In the political world, it’s much better to keep him around. If Iraq and/or Afghanistan worsens, Gates can always be tossed overboard as the party faithful scream “he’s a Bush guy, it’s all their fault.” They might even throw in a Palin joke while they’re at it. Keeping a sacrificial scapegoat on hand is just good strategy.
All in all, I was feeling pretty safe and sound with the national security selections. Right up until Eric Holder got the nod for Attorney General. By all accounts smart and certainly experienced, the concern is over his ability to be a realist rather than an idealist when dealing with some of the very tough issues affecting our national security.
Hopefully he’ll find the center when dealing with interrogation questions, intelligence collection matters, Guantanamo and the like. After all, it’s easy to take the high road when you’re not the person responsible for making the decisions. Sometimes the high road looks less attractive, not to mention less secure, once you get the full picture.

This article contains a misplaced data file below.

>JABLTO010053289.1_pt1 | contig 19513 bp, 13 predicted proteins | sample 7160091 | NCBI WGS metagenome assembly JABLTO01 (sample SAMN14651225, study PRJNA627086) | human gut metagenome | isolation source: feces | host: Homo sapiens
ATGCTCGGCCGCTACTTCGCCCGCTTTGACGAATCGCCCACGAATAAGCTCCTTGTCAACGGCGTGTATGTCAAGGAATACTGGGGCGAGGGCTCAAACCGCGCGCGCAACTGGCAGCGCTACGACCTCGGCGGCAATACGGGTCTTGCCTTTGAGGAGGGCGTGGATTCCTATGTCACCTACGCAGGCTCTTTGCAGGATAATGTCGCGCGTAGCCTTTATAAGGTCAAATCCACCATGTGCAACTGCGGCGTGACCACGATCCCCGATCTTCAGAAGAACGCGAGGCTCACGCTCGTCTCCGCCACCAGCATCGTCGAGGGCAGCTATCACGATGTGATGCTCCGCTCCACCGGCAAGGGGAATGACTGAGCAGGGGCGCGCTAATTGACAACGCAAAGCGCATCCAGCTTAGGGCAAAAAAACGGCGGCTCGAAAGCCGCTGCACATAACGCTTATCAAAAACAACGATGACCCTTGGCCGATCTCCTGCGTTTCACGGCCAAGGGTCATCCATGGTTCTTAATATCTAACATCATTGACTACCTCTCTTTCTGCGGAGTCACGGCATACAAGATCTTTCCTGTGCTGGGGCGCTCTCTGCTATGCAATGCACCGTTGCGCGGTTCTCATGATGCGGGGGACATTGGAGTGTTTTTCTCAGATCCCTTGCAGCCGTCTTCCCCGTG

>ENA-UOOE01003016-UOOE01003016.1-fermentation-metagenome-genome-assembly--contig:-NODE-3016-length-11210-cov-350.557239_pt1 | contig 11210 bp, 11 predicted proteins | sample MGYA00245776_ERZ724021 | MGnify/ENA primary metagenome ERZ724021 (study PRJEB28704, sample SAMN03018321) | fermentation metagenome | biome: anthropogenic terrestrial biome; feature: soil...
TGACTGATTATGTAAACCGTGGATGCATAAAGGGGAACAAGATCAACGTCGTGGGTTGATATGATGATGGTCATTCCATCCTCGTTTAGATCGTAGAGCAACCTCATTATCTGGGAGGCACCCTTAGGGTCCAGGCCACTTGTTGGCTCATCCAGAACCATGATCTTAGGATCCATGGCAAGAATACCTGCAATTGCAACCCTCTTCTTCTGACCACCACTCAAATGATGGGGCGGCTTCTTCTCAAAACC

And we’re waiting to hear who might be named to run the Central Intelligence Agency, currently under the steady leadership of Michael Hayden. Here’s a thought… keep Hayden. If he doesn’t want to stay on, how about we select someone based on criteria other than “are they acceptable to CIA bashing liberals?”
Recently there was talk of naming John Brennan, a former senior agency officer, a smart and good man. That possibility was derailed when some liberal critics of the CIA cried that Brennan was connected to the agency’s detention and interrogation efforts. What a load of crap.